Competition between blended traditional and virtual sellers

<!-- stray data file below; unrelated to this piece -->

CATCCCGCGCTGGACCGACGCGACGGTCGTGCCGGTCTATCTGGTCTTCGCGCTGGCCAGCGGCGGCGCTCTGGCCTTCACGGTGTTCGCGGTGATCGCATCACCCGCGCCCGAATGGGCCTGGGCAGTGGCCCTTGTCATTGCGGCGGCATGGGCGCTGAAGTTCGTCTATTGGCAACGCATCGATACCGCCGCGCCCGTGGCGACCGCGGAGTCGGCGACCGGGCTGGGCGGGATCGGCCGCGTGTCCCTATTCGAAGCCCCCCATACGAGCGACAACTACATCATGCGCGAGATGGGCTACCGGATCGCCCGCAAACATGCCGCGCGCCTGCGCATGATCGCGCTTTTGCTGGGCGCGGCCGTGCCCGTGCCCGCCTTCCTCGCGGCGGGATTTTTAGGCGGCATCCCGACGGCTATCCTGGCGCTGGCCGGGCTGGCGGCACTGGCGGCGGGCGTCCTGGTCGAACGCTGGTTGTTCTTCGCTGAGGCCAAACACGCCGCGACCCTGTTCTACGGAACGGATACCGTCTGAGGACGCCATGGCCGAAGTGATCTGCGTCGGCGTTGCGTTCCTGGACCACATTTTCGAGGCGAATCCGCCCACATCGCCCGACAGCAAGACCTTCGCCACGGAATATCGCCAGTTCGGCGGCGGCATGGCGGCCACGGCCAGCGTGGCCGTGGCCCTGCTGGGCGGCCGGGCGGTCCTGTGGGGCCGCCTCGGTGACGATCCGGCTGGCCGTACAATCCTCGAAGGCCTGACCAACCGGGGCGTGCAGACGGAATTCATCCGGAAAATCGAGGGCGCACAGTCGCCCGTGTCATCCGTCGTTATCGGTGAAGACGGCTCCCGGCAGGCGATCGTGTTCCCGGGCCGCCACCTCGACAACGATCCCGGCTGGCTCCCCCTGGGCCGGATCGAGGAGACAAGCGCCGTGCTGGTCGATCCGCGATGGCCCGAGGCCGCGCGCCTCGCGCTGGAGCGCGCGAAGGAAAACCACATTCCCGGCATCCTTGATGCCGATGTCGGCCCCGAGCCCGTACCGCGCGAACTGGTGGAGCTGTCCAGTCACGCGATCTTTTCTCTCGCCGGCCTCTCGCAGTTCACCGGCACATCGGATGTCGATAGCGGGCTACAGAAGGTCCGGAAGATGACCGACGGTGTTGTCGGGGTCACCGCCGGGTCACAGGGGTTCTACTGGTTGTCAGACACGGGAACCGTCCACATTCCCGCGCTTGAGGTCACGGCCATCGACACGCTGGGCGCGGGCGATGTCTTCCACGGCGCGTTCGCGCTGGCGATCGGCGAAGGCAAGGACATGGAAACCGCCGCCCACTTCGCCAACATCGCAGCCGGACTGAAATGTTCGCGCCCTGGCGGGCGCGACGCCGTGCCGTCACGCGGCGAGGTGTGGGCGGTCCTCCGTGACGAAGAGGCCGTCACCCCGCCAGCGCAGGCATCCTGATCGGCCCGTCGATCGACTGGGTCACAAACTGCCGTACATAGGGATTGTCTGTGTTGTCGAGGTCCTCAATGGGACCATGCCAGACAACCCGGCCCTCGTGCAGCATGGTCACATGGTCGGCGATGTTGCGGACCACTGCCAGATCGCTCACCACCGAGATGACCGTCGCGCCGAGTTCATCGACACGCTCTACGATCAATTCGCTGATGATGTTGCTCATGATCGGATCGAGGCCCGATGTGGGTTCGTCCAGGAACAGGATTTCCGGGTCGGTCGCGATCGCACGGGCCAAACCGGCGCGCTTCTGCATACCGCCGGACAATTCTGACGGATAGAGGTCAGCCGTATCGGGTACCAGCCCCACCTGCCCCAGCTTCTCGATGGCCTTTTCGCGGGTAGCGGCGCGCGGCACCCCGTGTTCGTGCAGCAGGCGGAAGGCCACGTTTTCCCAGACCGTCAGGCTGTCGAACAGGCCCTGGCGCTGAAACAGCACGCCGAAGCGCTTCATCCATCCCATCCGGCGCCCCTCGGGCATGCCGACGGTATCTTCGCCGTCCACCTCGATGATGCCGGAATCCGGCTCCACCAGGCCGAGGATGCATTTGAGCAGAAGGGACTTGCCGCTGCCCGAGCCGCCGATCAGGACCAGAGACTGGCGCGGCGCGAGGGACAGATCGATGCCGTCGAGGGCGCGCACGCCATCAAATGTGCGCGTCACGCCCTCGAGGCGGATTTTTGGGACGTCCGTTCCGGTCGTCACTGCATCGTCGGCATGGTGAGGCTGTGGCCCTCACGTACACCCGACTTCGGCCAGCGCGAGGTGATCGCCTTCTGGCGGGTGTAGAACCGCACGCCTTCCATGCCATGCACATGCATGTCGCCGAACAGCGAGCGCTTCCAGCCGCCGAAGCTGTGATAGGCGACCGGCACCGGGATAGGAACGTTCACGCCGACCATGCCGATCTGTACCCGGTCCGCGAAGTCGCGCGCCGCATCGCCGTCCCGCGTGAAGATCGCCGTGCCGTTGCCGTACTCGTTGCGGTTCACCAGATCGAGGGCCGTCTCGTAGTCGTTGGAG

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Competition in many electronic markets increasingly involves blended ‘bricks and clicks’ firms and virtual firms lacking any presence offline. Firms which enter the online marketplace do so for a variety of reasons, including experimentation, foreclosing rivals, responding to customer requests, and so on. This study utilises a unique data set of small Australian firms, and examines the relationship between the strategic motivation for entry and the actual results of entry. Utilising a bivariate ordered probit model with endogenous dummy variables, the endogeneity of firm strategic goals and implicit estimates of the parameters of the post-entry business environment is accommodated. The study finds that the goal of entry materially affects subsequent performance: firms entering to expand their market size ordinarily succeed, but those entering to reduce costs do not. Blended firms enjoy no strong advantages over pure online entrants.
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